How to Kill Ivy Permanently? Get Rid of Climbing Ivy Forever

How to Get Rid of English Ivy

How to kill & prevent climbing, common or English ivy.

How to Kill Ivy : Is it Really that Hard?

Evergreen and ever growing.  

Often called Climbing Ivy or Common English Ivy it's low maintenance and year round green make it a popular choice for gardeners & landscapers.

Unfortunately, the same resilience and ease of care that can make ivy the choice of landscapers make extremely it difficult to get rid of.

While its removal can be frustrating, time and patience are the only things required.

Remember, procrastination is a gardeners worst enemy and Ivies best friend.

Need a strong Ivy killer?

Best for clearing large areas: Extra Strong | Buy Now

Best for a small amount of Ivy: Doff | Buy now

Best for Ivy on walls and hard surfaces: Triple Action | Buy now

What you'll need

Obviously the method you choose to get rid of Ivy will depend on the time you have and amount of money your willing to spend.

If money is no object and your short on time then the easiest and best way is to call a professional landscaper or gardener - they'll have the tools and expertise.

Want to do it yourself?

I will warn you that great patience is required - even if your using a weed killer.

Ivy can spread far, it's interconnected nature and deep root structure can make it extremely difficult to kill.

If your doing it the old fashioned, manual way then you can remove most of the Ivy on the first try but it will likely start to shoot back up from the remnants that you missed - you will miss some!

Using weed killer to kill Ivy will surely be easier? Right, right?

It will require a lot less manual labour but patience will be required as there are no weed killers that will kill Ivy in one treatment.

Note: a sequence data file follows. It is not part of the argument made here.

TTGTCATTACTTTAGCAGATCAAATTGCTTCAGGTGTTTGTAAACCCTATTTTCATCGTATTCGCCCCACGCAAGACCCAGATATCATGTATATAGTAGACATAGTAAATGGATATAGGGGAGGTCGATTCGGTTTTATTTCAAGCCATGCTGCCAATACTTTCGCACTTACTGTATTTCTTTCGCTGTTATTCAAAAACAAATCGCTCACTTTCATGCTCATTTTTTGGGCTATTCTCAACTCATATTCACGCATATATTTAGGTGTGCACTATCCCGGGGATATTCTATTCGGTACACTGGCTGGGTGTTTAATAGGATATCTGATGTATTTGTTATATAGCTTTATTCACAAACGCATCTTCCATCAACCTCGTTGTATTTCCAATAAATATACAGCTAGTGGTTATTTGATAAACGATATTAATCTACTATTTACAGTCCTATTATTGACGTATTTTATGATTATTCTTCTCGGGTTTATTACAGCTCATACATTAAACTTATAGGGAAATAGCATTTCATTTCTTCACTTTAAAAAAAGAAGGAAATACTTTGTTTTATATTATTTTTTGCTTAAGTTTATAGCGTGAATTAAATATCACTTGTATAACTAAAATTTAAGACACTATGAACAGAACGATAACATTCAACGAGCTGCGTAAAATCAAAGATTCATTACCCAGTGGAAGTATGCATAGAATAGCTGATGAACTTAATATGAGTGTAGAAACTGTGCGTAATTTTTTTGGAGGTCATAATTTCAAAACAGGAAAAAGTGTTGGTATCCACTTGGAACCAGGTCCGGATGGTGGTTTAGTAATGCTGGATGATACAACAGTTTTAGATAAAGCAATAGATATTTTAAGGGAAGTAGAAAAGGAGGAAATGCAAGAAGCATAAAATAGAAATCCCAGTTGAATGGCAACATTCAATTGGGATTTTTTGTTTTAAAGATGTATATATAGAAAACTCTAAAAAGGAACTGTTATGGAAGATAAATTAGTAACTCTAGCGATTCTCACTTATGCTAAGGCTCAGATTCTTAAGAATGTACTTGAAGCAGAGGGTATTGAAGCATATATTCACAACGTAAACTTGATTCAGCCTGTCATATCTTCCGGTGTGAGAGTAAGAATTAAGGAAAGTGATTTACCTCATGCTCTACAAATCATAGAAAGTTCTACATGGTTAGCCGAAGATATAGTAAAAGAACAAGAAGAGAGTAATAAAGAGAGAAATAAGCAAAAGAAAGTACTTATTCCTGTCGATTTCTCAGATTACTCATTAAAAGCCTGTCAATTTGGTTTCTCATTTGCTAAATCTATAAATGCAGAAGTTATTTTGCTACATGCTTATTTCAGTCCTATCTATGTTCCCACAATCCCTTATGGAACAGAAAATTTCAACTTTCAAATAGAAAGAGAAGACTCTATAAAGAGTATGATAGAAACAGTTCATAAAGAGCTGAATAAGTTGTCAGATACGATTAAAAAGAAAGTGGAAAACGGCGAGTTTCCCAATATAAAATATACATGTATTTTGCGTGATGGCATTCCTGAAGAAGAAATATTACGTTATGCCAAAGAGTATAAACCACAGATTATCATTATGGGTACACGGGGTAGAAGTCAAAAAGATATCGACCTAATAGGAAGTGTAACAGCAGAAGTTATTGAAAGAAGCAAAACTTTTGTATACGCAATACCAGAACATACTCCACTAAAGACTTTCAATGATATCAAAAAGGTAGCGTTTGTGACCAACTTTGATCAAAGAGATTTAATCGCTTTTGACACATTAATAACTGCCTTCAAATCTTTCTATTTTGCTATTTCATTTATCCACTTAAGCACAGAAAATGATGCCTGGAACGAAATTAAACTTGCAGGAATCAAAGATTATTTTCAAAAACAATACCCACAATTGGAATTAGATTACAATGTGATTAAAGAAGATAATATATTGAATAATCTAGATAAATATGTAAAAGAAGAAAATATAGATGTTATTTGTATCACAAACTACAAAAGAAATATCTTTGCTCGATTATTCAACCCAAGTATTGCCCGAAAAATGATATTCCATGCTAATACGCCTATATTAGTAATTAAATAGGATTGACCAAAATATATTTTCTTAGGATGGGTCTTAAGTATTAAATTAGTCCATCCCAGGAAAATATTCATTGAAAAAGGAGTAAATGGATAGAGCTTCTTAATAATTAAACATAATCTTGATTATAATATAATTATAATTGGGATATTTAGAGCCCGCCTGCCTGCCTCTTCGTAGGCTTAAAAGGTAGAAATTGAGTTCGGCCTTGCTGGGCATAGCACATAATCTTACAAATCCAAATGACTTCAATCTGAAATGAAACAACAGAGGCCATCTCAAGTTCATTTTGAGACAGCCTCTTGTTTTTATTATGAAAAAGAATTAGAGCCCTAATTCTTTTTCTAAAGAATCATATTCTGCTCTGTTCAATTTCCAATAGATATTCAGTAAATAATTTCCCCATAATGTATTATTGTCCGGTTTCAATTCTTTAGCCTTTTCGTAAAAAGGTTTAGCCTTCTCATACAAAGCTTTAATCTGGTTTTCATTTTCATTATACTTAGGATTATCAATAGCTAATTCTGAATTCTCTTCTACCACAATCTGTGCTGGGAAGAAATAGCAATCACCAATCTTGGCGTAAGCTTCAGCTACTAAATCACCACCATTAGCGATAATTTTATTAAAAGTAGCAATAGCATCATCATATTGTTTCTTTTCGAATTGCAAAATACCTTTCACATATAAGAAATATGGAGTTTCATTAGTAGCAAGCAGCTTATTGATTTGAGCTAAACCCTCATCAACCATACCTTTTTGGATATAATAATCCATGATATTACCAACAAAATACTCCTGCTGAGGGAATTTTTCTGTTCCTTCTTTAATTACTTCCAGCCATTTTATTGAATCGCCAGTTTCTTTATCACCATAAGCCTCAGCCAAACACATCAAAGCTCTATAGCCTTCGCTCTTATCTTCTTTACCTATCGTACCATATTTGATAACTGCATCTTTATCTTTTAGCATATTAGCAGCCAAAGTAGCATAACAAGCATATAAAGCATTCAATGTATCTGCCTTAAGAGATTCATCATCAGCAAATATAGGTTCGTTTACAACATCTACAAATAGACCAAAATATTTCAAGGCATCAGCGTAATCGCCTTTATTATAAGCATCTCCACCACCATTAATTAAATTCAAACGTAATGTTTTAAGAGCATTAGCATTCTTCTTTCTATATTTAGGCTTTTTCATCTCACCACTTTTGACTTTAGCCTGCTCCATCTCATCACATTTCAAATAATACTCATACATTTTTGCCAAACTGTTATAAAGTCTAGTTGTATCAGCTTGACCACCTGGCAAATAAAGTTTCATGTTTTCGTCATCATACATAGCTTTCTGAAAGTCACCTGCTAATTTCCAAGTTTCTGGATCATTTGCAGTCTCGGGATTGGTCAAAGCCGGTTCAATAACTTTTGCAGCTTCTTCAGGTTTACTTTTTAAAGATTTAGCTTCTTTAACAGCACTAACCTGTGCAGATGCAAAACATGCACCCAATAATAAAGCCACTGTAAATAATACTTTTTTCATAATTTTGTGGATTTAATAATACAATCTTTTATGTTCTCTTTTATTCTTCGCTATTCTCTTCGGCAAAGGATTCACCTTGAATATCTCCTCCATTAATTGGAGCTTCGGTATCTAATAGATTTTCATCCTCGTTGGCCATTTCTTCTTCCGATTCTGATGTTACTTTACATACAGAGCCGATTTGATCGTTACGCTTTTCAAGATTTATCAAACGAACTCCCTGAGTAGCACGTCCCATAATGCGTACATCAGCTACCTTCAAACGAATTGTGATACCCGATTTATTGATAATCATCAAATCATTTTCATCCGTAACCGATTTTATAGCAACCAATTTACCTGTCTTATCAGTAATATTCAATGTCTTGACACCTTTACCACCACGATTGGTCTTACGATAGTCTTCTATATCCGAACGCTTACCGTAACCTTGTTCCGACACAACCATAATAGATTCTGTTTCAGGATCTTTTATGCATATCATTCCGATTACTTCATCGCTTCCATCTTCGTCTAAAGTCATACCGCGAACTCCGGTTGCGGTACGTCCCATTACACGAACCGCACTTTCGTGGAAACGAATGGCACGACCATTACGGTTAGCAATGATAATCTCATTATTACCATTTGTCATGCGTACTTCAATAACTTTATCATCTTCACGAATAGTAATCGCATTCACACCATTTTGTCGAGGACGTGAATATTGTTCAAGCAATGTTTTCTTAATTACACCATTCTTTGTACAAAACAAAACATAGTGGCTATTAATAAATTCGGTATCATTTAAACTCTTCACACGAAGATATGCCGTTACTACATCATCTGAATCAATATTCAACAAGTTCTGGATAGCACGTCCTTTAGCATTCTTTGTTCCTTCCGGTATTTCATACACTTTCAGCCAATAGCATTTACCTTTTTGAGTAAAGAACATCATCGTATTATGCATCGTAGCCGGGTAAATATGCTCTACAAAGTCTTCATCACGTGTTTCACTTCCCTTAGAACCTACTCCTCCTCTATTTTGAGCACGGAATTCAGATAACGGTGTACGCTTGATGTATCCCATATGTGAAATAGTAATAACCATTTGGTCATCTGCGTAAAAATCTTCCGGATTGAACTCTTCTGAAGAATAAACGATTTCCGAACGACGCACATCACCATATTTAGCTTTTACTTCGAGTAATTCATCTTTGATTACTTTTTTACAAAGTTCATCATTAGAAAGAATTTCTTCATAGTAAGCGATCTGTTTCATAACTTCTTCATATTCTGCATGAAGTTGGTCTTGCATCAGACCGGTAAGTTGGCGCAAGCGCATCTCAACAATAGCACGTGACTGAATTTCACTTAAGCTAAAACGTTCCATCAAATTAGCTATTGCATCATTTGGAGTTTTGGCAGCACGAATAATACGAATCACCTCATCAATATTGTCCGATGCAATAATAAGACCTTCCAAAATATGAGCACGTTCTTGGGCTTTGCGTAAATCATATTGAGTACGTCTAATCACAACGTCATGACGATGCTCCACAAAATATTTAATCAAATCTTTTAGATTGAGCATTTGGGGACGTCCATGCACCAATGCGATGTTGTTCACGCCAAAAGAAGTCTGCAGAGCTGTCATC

If your Ivy has been present for many years it will require several treatments, likely over several seasons to completely eradicate.

Onto the equipment...

Garden shears and gloves

The most important equipment no matter what method you choose to eradicate your Ivy is a good pair of gardening shears. This is because alive or dead, you will need to cut away the tendrils and leaves, they should be disposed of in the recycling or burnt.

The best choice for shears are ones that likely allow you either to chop away large stems and tendrils or allow for quick and comfortable clipping of smaller pieces.


Consider both a smaller set of shears and a larger pair as you will need to trim away smaller pieces along with the larger stems.

Long armed pruning shears may also come in useful if the Ivy is growing in a hard to reach place.


On its own, herbicide is difficult to use for two reasons:

  1. English Ivy has a waxy layer on its leaves, making it difficult for herbicides to penetrate and take effect on the Ivy.
  2. The other issue is that many herbicides will kill not only the Ivy, but most other plant life, making this method difficult for the removal of Ivy that has encroached on other plants.

Most likely you will have to use a herbicide that contains glysophate. Glyphosate is the most popular and strongest weed killer for Ivy, however as outlined earlier you will require several treatments unless your Ivy is newly established or weakened.

Get the Triple Action Weed Killer. It'll Kill Ivy no matter how established.

An alternate to Glyphosate that is more ideal for ground cover Ivy is triclopyr, which is suited for weeds that grow in grass.

If Ivy has encroached onto your lawn, triclopyr can minimize damage to grasses. But keep in mind that triclopyr is harmful to trees and shrubs.

Regardless of what you've read online, there are no DIY weed killers that will kill Ivy, they may burn parts of it but it will just regrow (salt, vinegar or bleach won't kill Ivy).

Weed killer can make the killing of Ivy much less labour intensive but you will still need to "clean it up" - Once the weed killer has not it's job, you will still need to cut the tendrils as close to the ground as possible, you could wait till it decomposes but it may take a few years!


Add dish soap to your weed killer to aid in the penetration of waxy leaves. Alternatively you can roughen up the leaves with a rake before application of the weed killer. Always use a sprayer when applying weed killer to Ivy for accurate dispersal.